Wednesday, July 28, 2010

Deck Machinery: A Systematic Approach to Selecting Towlines

By Merry Schnell

Getting as much value out of every purchase you make is critical in today’s economy. Rarely does a one-size-fits-all proposition bring the greatest value. Take your high-performance synthetic towlines for example. You want to get the most out of them so it is important to consider each component and situation the line encounters. This includes the line’s specific application, and the condition of the decks and hardware encountered, in addition to what type of mainline, backer line, pendant, chafe protection, and hardware is best suited to your needs. Each component works to compliment the other, creating a towing system. This approach allows you to extend the line’s service life, save time and money, and create a safer environment, among many other benefits.

Abrasion and Twist
Abrasion is a major culprit for the towline. Vessels and equipment that have traditionally used wire rope have often sustained significant damage caused by fishhooks, broken strands, etc., that come in contact with the deck and other equipment. These conditions can damage or significantly reduce the life expectancy of HMPE ropes. However, an owner/operator can take preventative measures to reduce the impact of these issues. All contact points such as fairleads, the inside of winch plates, and surfaces with grooving and rust should be repaired to a smooth and consistent surface.

The addition of chafe protection placed on the areas of surface contact is critical for the ropes longevity. These are sleeves that slide for adjustability or they are fixed by splicing into the line, depending on the construction of the rope.

Twist is often overlooked as a contributing factor in the reduced life an HMPE line. As little twist as four turns per meter can reduce the rope’s strength by as much as 20 percent. The importance of preventing twist in the towline cannot be stressed enough, and prevention is as simple as adding a swivel and strap to the towing system.

Configuring the Towing System
A towing system can be configured in a number of ways. Some operators like a single mainline from tug to vessel. Others will add a pendant to the mainline, while others will add a backer line to the combination.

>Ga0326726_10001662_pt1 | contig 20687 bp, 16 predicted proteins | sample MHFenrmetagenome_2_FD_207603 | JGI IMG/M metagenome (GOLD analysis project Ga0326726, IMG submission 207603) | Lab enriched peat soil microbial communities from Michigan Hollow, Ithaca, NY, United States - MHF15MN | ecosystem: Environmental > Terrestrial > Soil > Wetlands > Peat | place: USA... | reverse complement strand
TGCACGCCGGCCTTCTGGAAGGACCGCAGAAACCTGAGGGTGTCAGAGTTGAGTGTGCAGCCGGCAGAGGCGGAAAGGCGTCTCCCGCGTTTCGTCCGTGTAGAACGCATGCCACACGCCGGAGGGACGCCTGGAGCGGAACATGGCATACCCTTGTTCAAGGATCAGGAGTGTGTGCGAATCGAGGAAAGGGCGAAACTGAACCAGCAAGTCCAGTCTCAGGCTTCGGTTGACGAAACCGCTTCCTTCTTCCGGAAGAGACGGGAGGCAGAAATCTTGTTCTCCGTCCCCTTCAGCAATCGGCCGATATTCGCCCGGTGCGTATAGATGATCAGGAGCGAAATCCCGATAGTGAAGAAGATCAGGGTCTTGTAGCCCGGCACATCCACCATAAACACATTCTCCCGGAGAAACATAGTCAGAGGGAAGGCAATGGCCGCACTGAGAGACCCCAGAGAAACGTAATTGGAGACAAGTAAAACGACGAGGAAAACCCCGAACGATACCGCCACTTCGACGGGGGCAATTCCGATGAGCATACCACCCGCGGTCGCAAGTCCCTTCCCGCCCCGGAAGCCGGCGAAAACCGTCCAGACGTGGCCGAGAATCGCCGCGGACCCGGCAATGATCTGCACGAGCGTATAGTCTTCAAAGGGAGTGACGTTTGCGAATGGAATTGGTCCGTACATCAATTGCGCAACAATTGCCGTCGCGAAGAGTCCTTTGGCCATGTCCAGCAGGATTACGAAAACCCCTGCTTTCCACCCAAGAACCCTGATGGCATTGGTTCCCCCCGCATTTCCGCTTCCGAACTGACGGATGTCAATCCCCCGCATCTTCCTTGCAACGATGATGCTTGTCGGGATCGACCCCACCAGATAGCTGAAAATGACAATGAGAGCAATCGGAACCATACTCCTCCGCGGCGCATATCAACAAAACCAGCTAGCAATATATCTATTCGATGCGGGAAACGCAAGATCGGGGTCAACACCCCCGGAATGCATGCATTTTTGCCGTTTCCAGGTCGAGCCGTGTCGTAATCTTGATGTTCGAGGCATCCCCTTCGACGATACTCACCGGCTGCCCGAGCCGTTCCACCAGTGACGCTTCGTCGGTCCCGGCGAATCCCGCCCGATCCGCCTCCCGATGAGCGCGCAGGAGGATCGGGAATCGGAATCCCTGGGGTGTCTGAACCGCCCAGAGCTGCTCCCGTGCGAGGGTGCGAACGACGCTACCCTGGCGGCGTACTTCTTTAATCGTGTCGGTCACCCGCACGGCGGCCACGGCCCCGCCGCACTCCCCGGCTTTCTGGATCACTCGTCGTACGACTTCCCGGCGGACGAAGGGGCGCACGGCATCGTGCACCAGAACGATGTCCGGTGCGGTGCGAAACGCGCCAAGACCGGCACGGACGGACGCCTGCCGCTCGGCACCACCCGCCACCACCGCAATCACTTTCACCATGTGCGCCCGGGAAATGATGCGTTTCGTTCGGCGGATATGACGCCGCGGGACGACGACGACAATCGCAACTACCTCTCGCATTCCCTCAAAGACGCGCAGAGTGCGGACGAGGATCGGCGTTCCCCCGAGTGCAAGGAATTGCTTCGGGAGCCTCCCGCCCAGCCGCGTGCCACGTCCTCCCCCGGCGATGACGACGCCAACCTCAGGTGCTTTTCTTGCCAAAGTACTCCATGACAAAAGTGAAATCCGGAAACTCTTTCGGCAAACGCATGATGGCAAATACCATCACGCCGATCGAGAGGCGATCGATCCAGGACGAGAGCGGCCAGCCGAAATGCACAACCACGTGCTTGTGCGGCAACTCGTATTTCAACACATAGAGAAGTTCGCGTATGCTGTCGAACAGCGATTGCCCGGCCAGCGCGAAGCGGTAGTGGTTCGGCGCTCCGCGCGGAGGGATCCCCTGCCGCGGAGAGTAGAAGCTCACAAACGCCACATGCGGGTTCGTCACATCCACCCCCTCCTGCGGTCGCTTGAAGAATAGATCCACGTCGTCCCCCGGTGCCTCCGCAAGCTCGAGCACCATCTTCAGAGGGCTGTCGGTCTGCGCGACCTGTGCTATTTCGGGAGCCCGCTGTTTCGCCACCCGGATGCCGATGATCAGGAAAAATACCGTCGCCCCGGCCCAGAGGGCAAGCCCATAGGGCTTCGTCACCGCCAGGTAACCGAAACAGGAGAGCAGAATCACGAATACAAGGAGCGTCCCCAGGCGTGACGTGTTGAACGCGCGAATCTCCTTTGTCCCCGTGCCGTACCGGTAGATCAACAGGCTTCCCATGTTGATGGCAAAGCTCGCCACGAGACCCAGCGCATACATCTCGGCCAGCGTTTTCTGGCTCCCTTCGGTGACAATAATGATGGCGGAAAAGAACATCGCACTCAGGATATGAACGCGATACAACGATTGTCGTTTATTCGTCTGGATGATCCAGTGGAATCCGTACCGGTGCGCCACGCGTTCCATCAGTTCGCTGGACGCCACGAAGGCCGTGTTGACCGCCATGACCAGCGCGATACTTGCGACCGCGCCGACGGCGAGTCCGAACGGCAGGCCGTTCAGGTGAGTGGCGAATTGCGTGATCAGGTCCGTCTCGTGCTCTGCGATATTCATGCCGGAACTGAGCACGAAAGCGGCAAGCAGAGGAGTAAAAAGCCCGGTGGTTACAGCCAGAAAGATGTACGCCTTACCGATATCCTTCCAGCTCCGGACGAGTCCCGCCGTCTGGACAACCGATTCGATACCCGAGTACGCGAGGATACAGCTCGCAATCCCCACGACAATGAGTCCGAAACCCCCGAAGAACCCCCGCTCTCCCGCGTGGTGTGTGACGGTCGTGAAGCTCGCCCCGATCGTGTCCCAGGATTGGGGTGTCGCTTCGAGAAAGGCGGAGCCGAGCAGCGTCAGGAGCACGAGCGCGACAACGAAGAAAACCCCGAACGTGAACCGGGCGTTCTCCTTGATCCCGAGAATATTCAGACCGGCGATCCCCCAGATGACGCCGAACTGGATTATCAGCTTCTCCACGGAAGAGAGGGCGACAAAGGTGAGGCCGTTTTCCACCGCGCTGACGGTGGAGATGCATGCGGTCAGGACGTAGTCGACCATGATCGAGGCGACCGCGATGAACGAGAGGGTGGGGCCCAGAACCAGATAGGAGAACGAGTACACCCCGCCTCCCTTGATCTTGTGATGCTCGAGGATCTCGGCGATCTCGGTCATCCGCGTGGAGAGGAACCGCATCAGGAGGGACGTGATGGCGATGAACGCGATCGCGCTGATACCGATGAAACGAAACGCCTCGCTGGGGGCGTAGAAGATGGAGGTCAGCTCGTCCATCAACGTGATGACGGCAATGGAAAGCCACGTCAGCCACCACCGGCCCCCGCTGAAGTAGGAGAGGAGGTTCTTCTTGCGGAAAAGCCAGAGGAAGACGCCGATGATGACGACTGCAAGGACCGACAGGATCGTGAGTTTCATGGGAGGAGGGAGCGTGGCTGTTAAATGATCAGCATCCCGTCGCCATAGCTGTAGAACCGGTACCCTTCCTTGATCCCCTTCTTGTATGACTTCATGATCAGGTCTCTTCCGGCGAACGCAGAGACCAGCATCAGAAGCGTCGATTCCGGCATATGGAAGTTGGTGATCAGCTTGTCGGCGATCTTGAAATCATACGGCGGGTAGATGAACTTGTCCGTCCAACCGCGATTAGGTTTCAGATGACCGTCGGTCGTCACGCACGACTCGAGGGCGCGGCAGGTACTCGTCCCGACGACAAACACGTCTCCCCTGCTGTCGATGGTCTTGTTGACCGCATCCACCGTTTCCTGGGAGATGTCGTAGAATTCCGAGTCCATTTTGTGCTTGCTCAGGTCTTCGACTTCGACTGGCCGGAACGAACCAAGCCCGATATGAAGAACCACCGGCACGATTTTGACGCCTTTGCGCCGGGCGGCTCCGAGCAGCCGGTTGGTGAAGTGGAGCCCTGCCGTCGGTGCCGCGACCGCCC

Pendants connect the mainline to the vessel. They are particularly useful in preserving the mainline because most of the abrasion a towline is exposed to will exist on the vessel under tow and they can be easily replaced once abrasion has ended the pendant’s useful life.

A backer line is attached to the winch and can be used when the flange is narrower than what is required by the synthetic mainline. Backer lines are sometimes used as a sacrificial line so that if a line parts, it is the backer, and the mainline stays intact. Backer lines can also be used to increase grip on the winch if the mainline is too slippery.
Jacketed Lines vs. Nonjacketed Lines

Jacketed lines are commonly used as mainlines worldwide. Jacketed lines are perceived as having a longer service life because of the jacket and core construction. However, some operators find that the jacket ruptures or wears faster than the core, resulting in the need to replace the entire line due to the integrated construction of both units.

For ship-assist applications, a 12-strand line made of a 100 percent HMPE fiber such as Dyneema® protected with 100 percent Dyneema® chafe gear provides both safety and a long service life. Twelve-strand lines protected with chafe gear are stronger than jacketed lines size for size and they are easy to inspect and repair. If damage occurs, only the chafe protection has to be replaced, saving time and significant investment, and they are lighter in weight that jacketed lines. This configuration provides the ultimate in cut and abrasion resistance. The rope maintains its strength and results in long-term value.

Line Installation
After the towing system has been selected and surfaces prepped, the working line must be installed on the winch with significant back tension. The device used to create the tension should have a smooth and consistent surface, and the installation speed or tension applied should not generate excessive heat build-up on the rope.

As the line is wound onto the winch, it should be closely packed to reduce rope “diving” or burying into the layers on the winch. Each layer should be installed in the valleys of the previous layer, which supports each subsequent layer. Never stack the layers on top of each other.

Another method of loading the winch is to cross-wind. This method calls for the rope to be wrapped onto the drum in a similar way a fishing line wraps on a reel.

Inspection Schedules and Residual Strength Testing
Towlines are a long-term investment; taking them for granted can be costly and dangerous. Routine line maintenance, along with a stringent line inspection-and-retirement program is enough to mitigate most failure mechanisms and significantly extend service life. The responsibility of how HMPE towlines are handled and maintained on a daily basis is left to ship owners and operators; however, guiding the proper line selection and educating owners/operators on the importance of preparation belongs to the rope manufacturer. It is essential that crewmembers be trained on rope handling and safety procedures, rope inspection, the use of chafe gear, rope repair and splicing techniques. Only a qualified technician approved by the original rope manufacturer should conduct training, and periodic in-field inspections of the line and associated equipment by the towline manufacturer are encouraged.

Merry Schnell is the marketing communications specialist for Samson and has extensive experience in technical writing and editing in the sciences and engineering.